Law Enforcement Official Face Long Road Before They Can Use Bugs
PHILADELPHIA (AP) -- Before planting an electronic bug as part of an investigation, authorities with the FBI or another federal law enforcement agency must go through a secret application process and convince a judge all other attempts to get answers have failed.
With a judge's approval, federal law allows investigators to surreptitiously enter a premises when setting up listening devices.
Federal law enforcement officials, who spoke on condition of anonymity, have acknowledged that the FBI was responsible for bugs found Tuesday in the office of Philadelphia Mayor John F. Street, but refused to provide details about the nature of the probe.
There are typically about 700 to 900 requests annually for a court-issued wiretap warrant, according to law enforcement experts.
An FBI agent in a local field office must first submit an affidavit, setting forth under oath the reasons why an office needs to be bugged, said Nicholas Gess, an associate deputy attorney general for the Clinton administration.
Then an assistant U.S. attorney writes an application to be approved by a U.S. attorney and an FBI special agent before being sent to the FBI headquarters and the Office of Enforcement Operations in Washington, D.C. Once it gets to the Justice Department, only eight people are empowered to approve the request -- the attorney general, the deputy attorney general, the assistant attorney general for the criminal division or one of five deputies within the division, Gess said.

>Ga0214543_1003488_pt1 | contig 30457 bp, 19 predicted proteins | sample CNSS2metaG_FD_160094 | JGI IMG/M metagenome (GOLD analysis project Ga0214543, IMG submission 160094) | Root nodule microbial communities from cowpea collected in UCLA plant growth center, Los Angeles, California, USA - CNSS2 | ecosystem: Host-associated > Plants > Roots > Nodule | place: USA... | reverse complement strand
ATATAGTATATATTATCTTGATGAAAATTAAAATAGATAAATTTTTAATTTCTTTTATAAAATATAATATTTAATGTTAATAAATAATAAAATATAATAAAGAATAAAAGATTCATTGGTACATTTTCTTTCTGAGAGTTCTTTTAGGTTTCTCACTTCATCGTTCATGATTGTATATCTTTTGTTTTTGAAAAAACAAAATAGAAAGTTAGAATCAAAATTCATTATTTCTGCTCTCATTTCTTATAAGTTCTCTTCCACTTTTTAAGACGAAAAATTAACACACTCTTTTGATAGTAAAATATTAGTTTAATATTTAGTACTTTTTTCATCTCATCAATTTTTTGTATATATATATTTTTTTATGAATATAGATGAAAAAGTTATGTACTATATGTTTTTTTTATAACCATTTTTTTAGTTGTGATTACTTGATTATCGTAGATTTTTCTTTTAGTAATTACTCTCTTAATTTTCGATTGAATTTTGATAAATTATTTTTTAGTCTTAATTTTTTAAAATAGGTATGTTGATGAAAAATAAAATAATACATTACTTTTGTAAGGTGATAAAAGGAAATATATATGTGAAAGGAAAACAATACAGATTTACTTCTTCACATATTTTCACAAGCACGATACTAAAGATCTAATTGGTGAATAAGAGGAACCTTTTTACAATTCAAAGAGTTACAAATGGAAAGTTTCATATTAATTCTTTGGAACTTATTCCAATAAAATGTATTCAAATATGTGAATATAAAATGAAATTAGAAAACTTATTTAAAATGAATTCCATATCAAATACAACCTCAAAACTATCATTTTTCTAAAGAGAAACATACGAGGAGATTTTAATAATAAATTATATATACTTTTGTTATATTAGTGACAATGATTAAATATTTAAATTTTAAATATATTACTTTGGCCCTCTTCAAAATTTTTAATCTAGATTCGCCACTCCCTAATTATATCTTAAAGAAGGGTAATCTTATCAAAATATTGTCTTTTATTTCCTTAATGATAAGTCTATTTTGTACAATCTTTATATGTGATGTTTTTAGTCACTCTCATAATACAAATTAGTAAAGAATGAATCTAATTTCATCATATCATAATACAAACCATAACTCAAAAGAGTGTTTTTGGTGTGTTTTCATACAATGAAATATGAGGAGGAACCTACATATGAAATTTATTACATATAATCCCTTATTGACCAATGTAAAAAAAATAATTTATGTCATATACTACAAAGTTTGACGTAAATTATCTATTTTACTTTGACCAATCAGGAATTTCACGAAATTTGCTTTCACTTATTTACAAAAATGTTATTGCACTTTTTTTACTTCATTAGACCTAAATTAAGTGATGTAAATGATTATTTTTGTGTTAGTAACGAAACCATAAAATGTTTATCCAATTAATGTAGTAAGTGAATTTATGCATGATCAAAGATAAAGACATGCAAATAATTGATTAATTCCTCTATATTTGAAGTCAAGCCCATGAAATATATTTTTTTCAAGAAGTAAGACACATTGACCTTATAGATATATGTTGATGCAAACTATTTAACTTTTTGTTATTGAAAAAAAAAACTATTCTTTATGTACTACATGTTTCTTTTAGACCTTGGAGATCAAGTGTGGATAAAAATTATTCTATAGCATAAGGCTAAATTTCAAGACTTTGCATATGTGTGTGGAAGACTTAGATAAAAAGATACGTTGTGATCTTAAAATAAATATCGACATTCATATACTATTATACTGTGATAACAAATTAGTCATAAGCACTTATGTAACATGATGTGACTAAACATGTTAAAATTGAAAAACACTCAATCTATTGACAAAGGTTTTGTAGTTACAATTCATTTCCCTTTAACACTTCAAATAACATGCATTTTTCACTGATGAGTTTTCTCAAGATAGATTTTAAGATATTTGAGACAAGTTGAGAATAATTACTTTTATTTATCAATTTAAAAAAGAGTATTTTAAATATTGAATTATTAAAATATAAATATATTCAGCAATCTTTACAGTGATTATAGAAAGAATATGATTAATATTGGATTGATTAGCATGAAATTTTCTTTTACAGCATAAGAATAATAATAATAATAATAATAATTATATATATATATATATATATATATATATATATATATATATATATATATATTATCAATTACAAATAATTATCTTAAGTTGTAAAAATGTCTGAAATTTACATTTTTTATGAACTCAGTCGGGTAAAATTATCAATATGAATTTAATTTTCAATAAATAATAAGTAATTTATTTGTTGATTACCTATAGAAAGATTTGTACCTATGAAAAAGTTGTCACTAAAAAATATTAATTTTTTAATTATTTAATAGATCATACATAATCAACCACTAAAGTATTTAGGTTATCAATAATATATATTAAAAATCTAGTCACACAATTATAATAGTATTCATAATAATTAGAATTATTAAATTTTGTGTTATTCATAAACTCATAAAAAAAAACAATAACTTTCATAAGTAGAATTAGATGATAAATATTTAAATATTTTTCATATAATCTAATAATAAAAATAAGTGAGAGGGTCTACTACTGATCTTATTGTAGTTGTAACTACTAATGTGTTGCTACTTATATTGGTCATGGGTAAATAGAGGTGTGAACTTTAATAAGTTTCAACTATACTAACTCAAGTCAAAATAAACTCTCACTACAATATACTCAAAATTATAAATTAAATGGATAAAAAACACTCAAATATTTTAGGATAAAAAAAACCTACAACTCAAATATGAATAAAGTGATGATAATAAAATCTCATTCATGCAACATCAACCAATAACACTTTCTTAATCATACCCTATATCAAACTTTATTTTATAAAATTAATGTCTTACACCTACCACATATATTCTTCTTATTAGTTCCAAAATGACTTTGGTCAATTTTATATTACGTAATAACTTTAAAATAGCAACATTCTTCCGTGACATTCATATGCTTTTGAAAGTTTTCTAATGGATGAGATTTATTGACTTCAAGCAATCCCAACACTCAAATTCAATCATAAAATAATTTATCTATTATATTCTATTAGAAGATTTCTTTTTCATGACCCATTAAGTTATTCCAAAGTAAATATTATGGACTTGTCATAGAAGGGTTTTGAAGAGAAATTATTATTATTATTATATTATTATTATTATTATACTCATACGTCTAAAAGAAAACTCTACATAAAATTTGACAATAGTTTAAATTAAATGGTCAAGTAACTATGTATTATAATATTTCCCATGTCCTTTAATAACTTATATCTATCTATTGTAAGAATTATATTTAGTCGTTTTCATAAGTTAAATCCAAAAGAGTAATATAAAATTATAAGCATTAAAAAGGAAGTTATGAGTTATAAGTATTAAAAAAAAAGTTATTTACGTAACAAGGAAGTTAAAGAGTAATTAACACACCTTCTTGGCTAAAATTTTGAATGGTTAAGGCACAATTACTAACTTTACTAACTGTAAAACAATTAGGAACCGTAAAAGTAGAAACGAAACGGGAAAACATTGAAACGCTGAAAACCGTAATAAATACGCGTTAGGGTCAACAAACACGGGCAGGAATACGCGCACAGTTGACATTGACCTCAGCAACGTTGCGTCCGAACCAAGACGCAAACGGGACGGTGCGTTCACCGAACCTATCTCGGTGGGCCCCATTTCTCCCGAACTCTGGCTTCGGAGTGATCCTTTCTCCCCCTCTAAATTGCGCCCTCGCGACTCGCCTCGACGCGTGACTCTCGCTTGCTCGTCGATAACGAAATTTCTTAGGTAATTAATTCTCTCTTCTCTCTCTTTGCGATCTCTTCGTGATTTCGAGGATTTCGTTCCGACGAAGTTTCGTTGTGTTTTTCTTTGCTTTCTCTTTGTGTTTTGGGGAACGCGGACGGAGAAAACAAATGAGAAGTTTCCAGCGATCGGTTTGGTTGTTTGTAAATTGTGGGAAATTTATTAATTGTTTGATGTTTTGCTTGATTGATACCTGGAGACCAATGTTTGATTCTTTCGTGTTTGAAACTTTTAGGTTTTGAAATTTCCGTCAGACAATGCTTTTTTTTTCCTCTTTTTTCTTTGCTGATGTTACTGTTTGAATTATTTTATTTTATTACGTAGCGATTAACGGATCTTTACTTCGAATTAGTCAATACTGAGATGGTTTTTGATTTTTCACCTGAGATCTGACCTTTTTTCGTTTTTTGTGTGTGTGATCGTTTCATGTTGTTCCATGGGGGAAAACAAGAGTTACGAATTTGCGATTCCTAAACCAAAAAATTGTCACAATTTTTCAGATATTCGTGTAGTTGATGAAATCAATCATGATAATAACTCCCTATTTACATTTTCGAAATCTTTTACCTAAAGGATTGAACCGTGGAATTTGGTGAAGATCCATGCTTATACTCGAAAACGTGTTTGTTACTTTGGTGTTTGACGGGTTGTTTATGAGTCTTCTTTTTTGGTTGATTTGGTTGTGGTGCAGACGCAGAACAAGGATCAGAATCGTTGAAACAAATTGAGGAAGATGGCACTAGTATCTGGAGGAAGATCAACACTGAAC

After it's approved, the request goes to a federal judge, who can approve it, reject it, or send it back for changes.
The government needs to show probable cause that a crime has been committed and also prove to the judge that bugs are "investigative technique of last resort," said David Sobel, general counsel with Washington-based Electronic Privacy Information Center.
"The point is that electronic surveillance is seen as a particularly intrusive investigative technique," Sobel said.
A judge can also authorize "surreptitious entry" in the order if it's determined that the bug cannot be placed any other way, Gess said.
While government bugging isn't particularly common, it most frequently comes up in cases of organized crime and public corruption investigations, said J. Clayton Undercofler, a first assistant U.S. attorney in Philadelphia from 1972 to 1976.
Street has said that he was unaware the bugs were in his office, something that experts said wouldn't be unusual, whether he was the target of an investigation or not.
"I would be very, very surprised if the FBI told anybody in the mayor's office," Gess said.
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